“We have been careful clearly to distinguish the natural and the supernatural orders throughout, especially in view of the tendency to confuse them prevalent in contemporary thought….In the recent teaching of the Magisterium on the themes treated in this book, the distancing from the Faith occurs principally by means of confusion of the natural and supernatural orders. This tendency was already manifest in the Second Vatican Council [because of Eclectic Ecumenism, too!]. In the first chapter of ‘Die Neue Theologie’ (Amis de St. Francois de Sales 1996), the comment of the Jesuit Fr. Henri Bouillard S.J. is quoted that: ‘The Second Vatican Council avoided the expression “supernatural” in its principal documents.’ In this connection Romano Amerio in Iota Unum points out (at paragraph 253 in chapter 35 on Ecumenism) that in the two documents Ad Gentes and Nostra Aetate (on Ecumenism and the non-Christian religions) the word ‘supernatural’ did not even appear….Ambiguity and equivocation in matters of the Faith not only confuse the mind but also make it more difficult to lead a good life. They [ambiguity and equivocation] are a danger to souls, acting insidiously in the manner of a slow poison.” (Don Pietro Leone, The Family Under Attack, pp. 1, 55, and 91—my emphasis added)
A recent and learned book by Don Pietro Leone, The Family Under Attack (2014), just arrived in the mail as a gift to our family, but it was sent also with a polite invitation and request. This request— made explicitly and especially to my wife—was for her to read and review this deeply thoughtful book, and even in a timely way if it were feasible.
As it turns out, it has not been feasible for my wife to do so in a timely way, in view of some challenging imponderables that surprised us, and given our larger family obligations. But, one evening, when she was looking the other way, her husband deftly snatched the book and began to read it—and then for several hours. He completed the book of 360 pages on the next day, after being especially attentive to the concluding and discerningly critical, two appendices, which were also a sort of recapitulation of the book: Appendix A—“Theology of the Body”; and Appendix B—“Limbo Called Into Question.”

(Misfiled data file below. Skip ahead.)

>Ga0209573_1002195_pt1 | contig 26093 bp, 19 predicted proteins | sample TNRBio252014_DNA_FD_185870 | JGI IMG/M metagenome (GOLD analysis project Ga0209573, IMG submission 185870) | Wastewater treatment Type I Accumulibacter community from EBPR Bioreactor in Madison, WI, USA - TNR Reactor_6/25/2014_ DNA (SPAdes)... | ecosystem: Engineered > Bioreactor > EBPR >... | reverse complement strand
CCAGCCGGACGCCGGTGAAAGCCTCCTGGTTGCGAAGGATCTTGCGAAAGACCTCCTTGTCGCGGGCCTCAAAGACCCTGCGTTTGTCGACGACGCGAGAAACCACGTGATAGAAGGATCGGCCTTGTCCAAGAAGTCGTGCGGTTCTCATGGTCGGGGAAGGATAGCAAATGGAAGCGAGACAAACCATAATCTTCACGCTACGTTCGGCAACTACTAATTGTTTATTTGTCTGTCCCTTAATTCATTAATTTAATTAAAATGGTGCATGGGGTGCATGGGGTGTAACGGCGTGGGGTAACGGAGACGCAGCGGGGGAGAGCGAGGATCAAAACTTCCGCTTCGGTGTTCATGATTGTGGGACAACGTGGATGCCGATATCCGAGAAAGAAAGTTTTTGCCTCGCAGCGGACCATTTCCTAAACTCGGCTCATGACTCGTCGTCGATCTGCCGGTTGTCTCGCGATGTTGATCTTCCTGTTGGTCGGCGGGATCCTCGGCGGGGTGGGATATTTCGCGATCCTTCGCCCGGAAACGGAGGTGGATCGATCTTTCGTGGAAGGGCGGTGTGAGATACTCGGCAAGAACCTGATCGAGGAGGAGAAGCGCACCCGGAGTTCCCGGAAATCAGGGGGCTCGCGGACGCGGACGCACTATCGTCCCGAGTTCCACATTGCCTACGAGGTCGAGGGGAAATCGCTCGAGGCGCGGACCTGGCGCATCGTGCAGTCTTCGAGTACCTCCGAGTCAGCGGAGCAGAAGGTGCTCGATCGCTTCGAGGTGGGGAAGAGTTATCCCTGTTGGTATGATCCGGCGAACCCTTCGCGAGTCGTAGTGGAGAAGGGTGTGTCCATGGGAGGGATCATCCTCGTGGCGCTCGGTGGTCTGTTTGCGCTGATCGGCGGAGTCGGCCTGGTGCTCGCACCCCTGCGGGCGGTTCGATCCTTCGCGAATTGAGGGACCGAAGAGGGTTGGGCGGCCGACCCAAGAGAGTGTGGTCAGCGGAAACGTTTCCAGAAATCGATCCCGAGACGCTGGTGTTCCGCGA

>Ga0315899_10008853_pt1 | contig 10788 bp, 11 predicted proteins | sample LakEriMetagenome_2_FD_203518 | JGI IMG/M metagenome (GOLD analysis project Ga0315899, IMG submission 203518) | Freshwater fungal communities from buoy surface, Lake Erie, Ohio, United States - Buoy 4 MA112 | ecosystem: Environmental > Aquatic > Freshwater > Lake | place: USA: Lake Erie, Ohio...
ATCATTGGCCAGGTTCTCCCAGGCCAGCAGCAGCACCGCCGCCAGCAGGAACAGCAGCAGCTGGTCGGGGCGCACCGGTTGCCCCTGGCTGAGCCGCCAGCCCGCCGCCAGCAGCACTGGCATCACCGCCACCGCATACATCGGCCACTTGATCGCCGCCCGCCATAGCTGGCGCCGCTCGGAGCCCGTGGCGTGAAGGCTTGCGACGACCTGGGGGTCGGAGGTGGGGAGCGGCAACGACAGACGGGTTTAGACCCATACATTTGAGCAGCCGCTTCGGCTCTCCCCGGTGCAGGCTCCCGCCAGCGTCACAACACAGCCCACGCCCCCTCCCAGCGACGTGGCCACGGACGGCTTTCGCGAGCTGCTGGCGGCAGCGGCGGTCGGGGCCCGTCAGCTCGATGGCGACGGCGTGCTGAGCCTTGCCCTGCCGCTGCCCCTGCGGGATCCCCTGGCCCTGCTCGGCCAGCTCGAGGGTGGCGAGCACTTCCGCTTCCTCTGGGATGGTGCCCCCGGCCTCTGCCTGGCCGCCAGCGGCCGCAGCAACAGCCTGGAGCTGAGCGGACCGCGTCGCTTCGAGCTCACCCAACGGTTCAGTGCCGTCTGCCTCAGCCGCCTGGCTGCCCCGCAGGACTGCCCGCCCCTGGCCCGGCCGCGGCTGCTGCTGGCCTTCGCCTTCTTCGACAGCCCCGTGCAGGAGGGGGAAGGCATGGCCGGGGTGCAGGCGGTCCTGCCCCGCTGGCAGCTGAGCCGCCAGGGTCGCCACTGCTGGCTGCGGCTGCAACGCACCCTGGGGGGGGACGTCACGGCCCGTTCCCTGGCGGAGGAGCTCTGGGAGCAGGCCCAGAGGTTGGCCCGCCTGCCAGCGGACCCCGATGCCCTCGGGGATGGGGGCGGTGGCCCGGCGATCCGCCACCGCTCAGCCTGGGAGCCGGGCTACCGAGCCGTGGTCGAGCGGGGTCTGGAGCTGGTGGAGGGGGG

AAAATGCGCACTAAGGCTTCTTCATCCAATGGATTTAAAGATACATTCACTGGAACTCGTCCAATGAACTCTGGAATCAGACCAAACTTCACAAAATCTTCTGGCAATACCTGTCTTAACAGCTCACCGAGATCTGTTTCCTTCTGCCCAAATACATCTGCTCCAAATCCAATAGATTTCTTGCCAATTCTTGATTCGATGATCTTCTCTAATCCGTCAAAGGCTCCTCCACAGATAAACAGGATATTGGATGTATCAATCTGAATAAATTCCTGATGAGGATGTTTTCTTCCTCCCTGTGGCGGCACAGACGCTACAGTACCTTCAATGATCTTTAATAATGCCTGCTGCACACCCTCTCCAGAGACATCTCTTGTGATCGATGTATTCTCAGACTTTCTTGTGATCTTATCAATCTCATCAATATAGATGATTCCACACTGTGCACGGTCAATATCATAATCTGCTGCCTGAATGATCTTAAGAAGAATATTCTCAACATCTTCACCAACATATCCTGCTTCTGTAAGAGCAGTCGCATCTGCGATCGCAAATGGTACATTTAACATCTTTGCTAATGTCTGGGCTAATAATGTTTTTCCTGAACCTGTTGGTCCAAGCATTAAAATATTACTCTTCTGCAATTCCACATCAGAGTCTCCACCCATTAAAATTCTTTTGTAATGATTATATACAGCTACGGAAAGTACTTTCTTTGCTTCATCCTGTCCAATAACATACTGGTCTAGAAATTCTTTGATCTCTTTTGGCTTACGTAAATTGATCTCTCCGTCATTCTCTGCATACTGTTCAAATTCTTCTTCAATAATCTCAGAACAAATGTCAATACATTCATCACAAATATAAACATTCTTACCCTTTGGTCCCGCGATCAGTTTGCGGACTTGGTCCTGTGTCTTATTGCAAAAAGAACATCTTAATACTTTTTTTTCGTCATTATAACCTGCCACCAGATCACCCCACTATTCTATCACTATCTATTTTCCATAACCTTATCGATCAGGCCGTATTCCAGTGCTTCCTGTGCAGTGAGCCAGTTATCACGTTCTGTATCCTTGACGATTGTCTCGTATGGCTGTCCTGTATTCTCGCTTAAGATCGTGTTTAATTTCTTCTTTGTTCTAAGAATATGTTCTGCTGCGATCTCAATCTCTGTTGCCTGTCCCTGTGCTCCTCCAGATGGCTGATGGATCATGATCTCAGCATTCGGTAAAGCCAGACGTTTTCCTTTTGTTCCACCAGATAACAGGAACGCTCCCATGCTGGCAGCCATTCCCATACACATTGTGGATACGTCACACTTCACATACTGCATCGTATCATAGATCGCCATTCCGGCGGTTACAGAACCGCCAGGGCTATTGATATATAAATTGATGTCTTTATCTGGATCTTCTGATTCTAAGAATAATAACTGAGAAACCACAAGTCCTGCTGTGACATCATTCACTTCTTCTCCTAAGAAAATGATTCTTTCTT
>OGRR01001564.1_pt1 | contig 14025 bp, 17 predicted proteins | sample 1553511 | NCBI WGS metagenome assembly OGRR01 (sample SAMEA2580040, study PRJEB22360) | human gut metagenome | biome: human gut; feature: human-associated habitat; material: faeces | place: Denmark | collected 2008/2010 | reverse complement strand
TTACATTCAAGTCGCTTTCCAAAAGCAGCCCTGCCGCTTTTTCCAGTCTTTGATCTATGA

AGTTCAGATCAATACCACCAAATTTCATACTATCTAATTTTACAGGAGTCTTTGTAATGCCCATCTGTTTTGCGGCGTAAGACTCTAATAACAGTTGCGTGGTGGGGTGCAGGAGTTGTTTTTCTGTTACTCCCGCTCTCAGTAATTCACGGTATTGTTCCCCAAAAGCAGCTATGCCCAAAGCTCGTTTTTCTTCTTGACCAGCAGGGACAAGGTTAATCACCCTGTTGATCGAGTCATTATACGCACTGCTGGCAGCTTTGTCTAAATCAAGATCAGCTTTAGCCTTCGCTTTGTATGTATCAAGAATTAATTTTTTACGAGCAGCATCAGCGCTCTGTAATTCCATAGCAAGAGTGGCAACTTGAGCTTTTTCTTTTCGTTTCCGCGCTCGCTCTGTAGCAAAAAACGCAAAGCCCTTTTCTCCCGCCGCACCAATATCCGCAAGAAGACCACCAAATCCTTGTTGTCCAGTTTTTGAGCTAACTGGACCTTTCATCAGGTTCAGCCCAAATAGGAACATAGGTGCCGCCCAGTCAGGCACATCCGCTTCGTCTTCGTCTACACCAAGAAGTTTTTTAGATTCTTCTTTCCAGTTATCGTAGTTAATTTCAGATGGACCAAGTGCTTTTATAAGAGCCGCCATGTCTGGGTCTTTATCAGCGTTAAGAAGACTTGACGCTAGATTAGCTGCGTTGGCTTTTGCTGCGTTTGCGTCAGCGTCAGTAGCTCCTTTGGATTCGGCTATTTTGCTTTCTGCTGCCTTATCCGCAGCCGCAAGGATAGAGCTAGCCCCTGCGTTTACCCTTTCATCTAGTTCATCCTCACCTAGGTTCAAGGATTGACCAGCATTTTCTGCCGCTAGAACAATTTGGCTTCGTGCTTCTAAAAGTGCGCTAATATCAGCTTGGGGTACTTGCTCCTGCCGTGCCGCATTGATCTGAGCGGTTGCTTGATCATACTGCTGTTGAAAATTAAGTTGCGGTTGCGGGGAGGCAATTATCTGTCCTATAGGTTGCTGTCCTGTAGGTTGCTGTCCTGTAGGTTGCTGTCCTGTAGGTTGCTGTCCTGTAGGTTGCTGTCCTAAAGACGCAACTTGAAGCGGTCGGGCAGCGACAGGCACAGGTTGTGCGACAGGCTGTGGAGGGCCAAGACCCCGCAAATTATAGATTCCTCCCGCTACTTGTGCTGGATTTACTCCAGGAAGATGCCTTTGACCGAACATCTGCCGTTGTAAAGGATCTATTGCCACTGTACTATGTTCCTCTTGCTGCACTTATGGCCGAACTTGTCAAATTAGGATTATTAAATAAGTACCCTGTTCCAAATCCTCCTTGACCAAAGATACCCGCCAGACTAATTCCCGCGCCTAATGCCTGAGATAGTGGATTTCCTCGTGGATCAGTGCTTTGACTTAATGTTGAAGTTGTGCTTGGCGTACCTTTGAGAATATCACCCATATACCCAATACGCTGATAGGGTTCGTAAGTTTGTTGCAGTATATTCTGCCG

For example, Don Pietro Leone—the well-known pseudonym of this faithful and well-educated Catholic Priest (dwelling now somewhere in Italy)—says about Pope John Paul II’s extensive 5-year Series of Discourses (and Weekly Wednesday Papal Allocutions) on the Theology of the Body (1979-1984), as follows:
In fine, we see clearly that Theology of the Body is a personalist, phenomenological system. As such it is concerned with the subjective realm, such as the person and love, and [it] neglects the objective realm, be it Catholic dogma (as with the doctrine that the primary end of [conjugal] sexuality and marriage [or, the “Matrimoniae Finis Primarius] is procreation [the “Bonum Prolis”]; or as with the distinction between the natural and supernatural orders), or scholastic theology [and, hence, the range, reality, and indispensability of Divine Grace], philosophy, or morality (as with the distinctions between the different forms of love [to include the concupiscentia of our wounded, fallen nature]. The outcome [of this phenomenological personalism] is a shift from the virtue of love to the passion of love [a concupiscible passion], from supernatural love to natural love, and in the final analysis from sanctity to sexuality.
In this lack of Catholicity, Theology of the Body, although presented as the praise of Catholic conjugal love, becomes instead a paean to Eros [a song of joyful, thankful, and exulting praise to Eros], with greater resonance for the World than for the Church. As such, it certainly constitutes one of the more remarkable fruits of the much vaunted rapprochement (or “aggiornamento”) between the Church and the World. (349-350—italics in the original; my bold emphasis added)